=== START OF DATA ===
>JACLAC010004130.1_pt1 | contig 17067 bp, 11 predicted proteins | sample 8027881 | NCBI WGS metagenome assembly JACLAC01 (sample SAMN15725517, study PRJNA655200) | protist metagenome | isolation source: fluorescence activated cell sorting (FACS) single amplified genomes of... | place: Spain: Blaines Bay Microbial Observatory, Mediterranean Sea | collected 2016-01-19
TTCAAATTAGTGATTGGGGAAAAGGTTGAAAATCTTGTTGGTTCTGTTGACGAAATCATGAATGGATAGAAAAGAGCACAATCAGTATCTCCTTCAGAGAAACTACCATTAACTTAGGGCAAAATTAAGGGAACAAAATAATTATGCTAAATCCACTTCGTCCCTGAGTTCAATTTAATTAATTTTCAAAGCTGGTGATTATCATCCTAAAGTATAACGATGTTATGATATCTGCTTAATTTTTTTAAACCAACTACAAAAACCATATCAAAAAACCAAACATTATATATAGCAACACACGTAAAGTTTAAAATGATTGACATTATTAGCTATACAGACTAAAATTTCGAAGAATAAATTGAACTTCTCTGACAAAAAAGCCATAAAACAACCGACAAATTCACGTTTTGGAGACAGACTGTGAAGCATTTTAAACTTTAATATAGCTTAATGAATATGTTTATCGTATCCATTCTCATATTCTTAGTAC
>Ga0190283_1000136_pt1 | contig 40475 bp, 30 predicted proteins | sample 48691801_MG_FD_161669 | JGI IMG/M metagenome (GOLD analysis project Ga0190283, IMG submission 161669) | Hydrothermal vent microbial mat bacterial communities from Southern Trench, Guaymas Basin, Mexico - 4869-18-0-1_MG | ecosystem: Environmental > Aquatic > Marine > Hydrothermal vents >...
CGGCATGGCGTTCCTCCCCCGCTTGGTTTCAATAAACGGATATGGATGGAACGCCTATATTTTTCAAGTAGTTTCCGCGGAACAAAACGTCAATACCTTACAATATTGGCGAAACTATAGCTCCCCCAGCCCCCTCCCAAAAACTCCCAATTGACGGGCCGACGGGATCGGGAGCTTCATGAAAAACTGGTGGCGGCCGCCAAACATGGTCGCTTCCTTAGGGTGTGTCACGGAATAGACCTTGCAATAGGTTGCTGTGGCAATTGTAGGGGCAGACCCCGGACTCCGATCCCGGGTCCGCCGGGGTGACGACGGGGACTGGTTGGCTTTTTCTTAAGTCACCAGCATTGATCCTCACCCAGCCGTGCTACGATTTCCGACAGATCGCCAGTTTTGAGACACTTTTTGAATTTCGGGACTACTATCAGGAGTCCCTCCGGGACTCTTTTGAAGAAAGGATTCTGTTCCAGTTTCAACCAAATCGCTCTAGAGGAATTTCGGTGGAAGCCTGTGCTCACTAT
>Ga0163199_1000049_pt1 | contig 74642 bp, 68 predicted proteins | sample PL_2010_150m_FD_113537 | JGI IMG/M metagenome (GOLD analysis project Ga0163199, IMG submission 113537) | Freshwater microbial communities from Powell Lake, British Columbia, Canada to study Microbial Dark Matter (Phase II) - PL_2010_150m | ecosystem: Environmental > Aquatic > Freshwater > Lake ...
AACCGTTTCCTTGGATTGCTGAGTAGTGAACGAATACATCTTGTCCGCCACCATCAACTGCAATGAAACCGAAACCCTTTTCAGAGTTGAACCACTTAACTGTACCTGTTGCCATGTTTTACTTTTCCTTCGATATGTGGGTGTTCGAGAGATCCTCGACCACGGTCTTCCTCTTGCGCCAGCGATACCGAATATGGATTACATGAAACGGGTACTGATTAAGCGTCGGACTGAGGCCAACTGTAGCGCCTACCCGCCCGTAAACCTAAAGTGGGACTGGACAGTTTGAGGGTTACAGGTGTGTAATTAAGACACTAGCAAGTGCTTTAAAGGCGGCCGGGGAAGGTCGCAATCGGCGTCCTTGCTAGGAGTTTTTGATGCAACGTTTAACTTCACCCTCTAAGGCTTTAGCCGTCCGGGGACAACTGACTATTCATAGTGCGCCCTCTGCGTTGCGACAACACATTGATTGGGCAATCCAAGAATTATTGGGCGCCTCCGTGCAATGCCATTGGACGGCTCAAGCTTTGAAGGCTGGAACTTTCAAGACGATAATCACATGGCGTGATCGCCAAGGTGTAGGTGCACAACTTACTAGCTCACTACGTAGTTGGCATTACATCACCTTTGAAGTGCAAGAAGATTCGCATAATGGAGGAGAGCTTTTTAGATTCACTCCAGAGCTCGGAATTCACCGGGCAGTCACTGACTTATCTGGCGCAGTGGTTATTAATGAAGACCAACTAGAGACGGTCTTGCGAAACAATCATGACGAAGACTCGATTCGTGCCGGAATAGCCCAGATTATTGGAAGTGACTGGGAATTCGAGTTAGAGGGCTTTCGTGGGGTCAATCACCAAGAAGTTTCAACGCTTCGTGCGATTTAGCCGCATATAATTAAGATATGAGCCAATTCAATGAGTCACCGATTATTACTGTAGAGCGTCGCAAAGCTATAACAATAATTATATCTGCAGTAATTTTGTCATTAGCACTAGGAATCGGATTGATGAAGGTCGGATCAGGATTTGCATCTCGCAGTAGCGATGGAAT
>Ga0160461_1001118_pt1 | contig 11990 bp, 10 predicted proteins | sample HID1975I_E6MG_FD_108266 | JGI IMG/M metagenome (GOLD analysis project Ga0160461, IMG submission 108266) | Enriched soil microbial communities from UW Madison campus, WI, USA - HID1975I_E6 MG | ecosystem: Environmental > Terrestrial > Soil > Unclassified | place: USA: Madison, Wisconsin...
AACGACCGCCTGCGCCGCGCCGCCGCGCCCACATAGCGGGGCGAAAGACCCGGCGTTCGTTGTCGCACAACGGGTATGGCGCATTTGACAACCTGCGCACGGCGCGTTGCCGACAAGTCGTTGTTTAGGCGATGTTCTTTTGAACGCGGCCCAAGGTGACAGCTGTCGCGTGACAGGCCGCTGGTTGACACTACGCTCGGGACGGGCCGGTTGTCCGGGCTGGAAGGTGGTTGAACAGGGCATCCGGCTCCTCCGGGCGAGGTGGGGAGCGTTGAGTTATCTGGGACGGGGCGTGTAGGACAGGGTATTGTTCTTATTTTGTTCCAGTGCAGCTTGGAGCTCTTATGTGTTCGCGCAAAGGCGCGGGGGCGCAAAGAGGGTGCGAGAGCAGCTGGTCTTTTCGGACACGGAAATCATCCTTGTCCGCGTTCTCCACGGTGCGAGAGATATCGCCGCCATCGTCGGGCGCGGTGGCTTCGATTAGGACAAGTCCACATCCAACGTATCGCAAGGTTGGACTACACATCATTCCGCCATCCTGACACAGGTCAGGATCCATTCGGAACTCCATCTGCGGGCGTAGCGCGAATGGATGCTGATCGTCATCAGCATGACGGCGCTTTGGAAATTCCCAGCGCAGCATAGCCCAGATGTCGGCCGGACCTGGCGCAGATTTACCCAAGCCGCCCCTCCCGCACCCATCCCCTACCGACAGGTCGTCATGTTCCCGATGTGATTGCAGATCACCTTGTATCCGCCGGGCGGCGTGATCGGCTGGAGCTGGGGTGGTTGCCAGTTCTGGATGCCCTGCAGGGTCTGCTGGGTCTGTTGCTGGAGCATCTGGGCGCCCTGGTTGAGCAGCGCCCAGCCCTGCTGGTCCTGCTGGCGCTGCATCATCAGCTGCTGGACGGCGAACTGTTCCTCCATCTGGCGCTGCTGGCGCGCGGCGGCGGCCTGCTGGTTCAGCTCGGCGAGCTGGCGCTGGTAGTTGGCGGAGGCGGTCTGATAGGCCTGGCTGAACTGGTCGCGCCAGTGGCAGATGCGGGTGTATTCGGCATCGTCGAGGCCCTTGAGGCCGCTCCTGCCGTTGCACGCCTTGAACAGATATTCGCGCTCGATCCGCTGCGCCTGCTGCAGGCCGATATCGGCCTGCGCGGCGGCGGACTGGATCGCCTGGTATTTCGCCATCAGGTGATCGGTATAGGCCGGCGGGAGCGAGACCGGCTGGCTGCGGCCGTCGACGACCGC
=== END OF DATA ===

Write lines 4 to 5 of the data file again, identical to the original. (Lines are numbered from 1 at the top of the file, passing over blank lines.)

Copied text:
CGGCATGGCGTTCCTCCCCCGCTTGGTTTCAATAAACGGATATGGATGGAACGCCTATATTTTTCAAGTAGTTTCCGCGGAACAAAACGTCAATACCTTACAATATTGGCGAAACTATAGCTCCCCCAGCCCCCTCCCAAAAACTCCCAATTGACGGGCCGACGGGATCGGGAGCTTCATGAAAAACTGGTGGCGGCCGCCAAACATGGTCGCTTCCTTAGGGTGTGTCACGGAATAGACCTTGCAATAGGTTGCTGTGGCAATTGTAGGGGCAGACCCCGGACTCCGATCCCGGGTCCGCCGGGGTGACGACGGGGACTGGTTGGCTTTTTCTTAAGTCACCAGCATTGATCCTCACCCAGCCGTGCTACGATTTCCGACAGATCGCCAGTTTTGAGACACTTTTTGAATTTCGGGACTACTATCAGGAGTCCCTCCGGGACTCTTTTGAAGAAAGGATTCTGTTCCAGTTTCAACCAAATCGCTCTAGAGGAATTTCGGTGGAAGCCTGTGCTCACTAT
>Ga0163199_1000049_pt1 | contig 74642 bp, 68 predicted proteins | sample PL_2010_150m_FD_113537 | JGI IMG/M metagenome (GOLD analysis project Ga0163199, IMG submission 113537) | Freshwater microbial communities from Powell Lake, British Columbia, Canada to study Microbial Dark Matter (Phase II) - PL_2010_150m | ecosystem: Environmental > Aquatic > Freshwater > Lake ...